By Kathryn Dill 

Business leaders across industries are speaking out about social injustice and racial inequality in the wake of George Floyd's death at the hands of police and the protests in dozens of U.S. cities the fatal event has sparked.

Goldman Sachs Group Inc.asked bank employees to have conversations outside their comfort zones about race and discrimination. Peloton Interactive Inc. committed to donating $500,000 to the NAACP's Legal Defense Fund. Washington, D.C.-based restaurant chain &pizza said it would give workers extra paid time off so they can participate in protests.

In part, the flood of messages reflects how quickly the world has changed for chief executives and big businesses, who up until a few years ago tended to steer away from hot-button issues. Now, many leaders of industry say more consumers and employees expect brands and businesses to have a point of view -- and share it.

"For those in pain. For those in this fight. We stand with the black community against racial hate and injustice," said Michael Lastoria, CEO of &pizza, which has locations from Massachusetts to Virginia. Starting this week, the chain's employees can take three days off for activism, on top of their regular paid vacation time.

In a blog post titled " I can't breathe," Mark Mason, Citigroup Inc.'s chief financial officer, wrote that he debated whether to speak out. Mr. Mason, who is black, wrote that he realized he had a duty to address the situation.

"Even though I'm the CFO of a global bank, the killings of George Floyd in Minnesota, Ahmaud Arbery in Georgia and Breonna Taylor in Kentucky are reminders of the dangers Black Americans like me face in living our daily lives."

Larry Fink, chairman and CEO of BlackRock Inc., the world's largest asset manager, sent staff an email -- also published online -- over the weekend questioning BlackRock's own internal dynamics. "As a firm committed to racial equality, we must also consider where racial disparity exists in our own organizations and not tolerate our shortcomings," he wrote.

Goldman Sachs chairman and CEO David Solomon urged employees to " check in with each other, and be willing to have conversations that may take us outside of our comfort zone."

Tim Ryan, the U.S. chairman of accounting and consulting giant PricewaterhouseCoopers LLP, said it was essential for managers to talk specifically about the deaths of George Floyd and other people of color with their employees. These kinds of frank conversations have been a hallmark of his nearly four-year tenure at the company. Mr. Ryan had already been convening staff-wide conversations about race when Botham Jean, a 26-year-old PricewaterhouseCoopers senior associate, was shot to death in September 2018 by an off-duty police officer while watching football in his Dallas apartment.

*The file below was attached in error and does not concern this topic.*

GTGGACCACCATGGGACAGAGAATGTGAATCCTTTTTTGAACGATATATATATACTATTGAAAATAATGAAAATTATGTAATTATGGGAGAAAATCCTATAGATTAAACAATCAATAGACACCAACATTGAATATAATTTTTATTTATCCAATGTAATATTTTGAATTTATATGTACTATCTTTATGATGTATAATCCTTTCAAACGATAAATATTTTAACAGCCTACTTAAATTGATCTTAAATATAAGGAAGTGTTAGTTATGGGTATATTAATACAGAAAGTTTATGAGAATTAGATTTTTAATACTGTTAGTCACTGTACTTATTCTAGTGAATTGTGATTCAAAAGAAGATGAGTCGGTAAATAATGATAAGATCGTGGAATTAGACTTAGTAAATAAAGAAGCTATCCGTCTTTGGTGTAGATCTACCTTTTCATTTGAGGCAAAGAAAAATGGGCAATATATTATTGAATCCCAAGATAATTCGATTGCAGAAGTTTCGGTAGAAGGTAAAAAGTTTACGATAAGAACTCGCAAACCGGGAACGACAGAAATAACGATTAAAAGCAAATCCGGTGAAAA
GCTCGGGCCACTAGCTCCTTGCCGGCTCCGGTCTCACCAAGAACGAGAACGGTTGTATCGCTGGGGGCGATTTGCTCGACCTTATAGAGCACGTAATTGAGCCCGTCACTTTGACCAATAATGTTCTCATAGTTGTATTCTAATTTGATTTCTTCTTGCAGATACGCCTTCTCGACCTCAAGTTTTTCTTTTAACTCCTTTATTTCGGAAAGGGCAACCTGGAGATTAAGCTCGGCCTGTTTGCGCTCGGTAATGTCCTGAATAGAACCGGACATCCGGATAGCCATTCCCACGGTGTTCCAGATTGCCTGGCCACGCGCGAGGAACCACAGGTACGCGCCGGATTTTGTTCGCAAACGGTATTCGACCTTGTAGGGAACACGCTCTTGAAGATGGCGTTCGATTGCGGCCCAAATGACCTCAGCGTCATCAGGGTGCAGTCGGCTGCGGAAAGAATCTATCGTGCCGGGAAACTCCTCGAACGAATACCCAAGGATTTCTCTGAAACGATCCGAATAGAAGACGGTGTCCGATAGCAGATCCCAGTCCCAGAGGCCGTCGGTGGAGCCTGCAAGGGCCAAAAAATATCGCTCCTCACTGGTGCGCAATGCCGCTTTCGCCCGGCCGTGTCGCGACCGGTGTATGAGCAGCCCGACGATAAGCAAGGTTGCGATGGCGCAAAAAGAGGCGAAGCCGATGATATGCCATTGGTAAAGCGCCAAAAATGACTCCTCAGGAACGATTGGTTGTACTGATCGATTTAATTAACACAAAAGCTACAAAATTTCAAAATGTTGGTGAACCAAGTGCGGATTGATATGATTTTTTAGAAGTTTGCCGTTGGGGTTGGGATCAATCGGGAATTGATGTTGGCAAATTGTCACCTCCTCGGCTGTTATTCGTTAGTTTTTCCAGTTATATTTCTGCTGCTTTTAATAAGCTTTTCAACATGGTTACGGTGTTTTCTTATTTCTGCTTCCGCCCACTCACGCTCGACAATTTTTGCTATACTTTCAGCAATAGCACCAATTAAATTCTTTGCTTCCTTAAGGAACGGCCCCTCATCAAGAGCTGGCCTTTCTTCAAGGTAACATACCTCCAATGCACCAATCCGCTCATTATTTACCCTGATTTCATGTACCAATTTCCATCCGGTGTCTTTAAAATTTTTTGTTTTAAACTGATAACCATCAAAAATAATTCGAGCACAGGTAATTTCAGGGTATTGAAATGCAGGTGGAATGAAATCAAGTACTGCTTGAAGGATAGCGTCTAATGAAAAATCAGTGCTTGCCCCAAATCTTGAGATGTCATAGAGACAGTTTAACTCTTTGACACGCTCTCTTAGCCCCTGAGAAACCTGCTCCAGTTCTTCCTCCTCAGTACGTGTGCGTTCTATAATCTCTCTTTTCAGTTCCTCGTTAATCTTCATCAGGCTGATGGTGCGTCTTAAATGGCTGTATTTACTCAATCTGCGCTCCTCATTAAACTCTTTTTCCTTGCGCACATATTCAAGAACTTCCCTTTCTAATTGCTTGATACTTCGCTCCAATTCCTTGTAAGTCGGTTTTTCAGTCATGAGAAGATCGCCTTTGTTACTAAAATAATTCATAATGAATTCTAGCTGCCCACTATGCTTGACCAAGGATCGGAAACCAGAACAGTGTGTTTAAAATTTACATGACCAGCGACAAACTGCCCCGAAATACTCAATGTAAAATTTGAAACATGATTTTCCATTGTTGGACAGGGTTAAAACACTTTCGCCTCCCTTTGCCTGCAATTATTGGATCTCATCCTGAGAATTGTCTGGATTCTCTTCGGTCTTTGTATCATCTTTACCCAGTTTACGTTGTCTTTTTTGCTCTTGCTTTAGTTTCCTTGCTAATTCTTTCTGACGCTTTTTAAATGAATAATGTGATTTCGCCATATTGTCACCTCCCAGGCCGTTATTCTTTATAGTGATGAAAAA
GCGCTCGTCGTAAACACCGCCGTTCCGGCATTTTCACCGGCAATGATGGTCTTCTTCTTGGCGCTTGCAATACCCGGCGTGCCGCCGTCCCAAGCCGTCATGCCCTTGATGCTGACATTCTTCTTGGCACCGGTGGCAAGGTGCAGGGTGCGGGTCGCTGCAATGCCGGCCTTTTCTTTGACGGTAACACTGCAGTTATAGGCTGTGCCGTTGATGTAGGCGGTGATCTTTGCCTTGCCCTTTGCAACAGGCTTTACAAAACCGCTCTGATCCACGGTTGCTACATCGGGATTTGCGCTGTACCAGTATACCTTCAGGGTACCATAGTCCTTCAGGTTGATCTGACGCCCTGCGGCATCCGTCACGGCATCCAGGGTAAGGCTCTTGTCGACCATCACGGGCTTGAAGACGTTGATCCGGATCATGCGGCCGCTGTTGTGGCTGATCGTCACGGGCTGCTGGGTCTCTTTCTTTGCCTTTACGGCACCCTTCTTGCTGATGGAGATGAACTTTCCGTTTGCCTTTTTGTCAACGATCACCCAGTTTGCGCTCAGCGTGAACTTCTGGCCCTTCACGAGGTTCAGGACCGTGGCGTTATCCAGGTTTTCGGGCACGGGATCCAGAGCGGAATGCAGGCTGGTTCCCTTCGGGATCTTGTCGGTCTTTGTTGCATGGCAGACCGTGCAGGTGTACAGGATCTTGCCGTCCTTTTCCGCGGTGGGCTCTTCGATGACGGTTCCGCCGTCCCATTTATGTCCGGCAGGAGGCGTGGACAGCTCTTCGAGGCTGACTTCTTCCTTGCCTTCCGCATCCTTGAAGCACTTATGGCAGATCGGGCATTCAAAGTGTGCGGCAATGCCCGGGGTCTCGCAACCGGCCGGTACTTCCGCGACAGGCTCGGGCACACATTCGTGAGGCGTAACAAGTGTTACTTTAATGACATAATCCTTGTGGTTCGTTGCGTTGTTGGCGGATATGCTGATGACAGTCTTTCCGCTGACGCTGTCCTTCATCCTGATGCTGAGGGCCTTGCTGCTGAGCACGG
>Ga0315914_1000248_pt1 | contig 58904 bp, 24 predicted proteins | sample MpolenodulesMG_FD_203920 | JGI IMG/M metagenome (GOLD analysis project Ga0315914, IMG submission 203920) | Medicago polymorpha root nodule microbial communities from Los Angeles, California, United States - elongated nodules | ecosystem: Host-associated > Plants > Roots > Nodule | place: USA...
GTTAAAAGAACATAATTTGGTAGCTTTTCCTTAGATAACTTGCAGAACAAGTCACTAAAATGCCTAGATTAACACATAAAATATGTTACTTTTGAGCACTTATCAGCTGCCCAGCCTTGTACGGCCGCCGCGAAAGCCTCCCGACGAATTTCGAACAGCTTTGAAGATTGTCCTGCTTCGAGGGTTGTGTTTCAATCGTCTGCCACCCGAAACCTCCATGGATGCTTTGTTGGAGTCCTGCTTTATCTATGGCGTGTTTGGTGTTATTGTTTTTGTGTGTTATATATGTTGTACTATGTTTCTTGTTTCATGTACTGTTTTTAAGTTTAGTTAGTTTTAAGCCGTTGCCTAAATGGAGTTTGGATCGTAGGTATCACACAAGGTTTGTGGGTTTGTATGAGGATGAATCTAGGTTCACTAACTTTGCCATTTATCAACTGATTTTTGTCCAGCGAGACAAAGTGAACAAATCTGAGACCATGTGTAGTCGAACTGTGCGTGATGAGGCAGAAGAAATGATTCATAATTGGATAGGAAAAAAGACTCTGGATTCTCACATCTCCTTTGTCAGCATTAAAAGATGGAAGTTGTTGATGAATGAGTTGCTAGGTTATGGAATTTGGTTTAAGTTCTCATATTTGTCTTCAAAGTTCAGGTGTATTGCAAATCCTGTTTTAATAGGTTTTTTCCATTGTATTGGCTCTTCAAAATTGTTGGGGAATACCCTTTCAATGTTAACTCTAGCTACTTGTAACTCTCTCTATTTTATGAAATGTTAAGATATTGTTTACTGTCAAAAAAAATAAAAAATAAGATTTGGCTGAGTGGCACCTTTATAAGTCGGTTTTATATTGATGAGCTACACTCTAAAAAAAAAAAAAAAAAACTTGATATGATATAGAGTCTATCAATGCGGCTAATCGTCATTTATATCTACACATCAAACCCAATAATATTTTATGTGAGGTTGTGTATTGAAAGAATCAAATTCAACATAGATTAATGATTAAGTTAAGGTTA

In a series of messages sent over the past several days, Mr. Ryan encouraged PwC employees who find the news difficult to take time off, if needed. "I think it's important to talk about," he said. "Not to simply say, oh, it's in Minnesota. This affects everybody."

Peloton founder and chief executive John Foley said in a message to customers sent Saturday, "What's become clear to me is we must ensure this is an anti-racist organization." He defined that as actively changing thinking daily and dismantling systematic structures that keep racial inequality alive.

"We may never be perfect, but we're going to do better every day," Mr. Foley wrote.

In an appearance on CNBC Monday, Merck & Co. chief executive Kenneth Frazier said business has the means to eliminate some of the inequities in society. In 2017, Mr. Frazier, who is black, quit a manufacturing-advisory council to the Trump administration in protest of the president's failure to quickly condemn the white supremacists who marched and engaged in violence in Charlottesville, Va.

Speaking Monday, he said that what the African-American community saw in the video of Mr. Floyd's arrest, in which an officer kneeled on his neck, ignoring his pleas that he couldn't breathe, is that he was treated as less than human.

George Floyd, Mr. Frazier said, "could be me."

"Fundamentally what business can do, whether you want to call it reparations or not, I think we can step up to address in today's world the continuing results of years and years of racial prejudice in this country," he said. "We're not asking people to give everybody handouts, but we need to acknowledge that there are huge opportunity gaps that are still existing in this country."

Mr. Frazier also emphasized the role of unemployment in exacerbating the current unrest. "Joblessness leads to hopelessness," he said. "Hopelessness leads to what we see in the streets."

Chip Cutter and David Benoit contributed to this article.

Write to Kathryn Dill at


(END) Dow Jones Newswires

June 01, 2020 18:36 ET (22:36 GMT)

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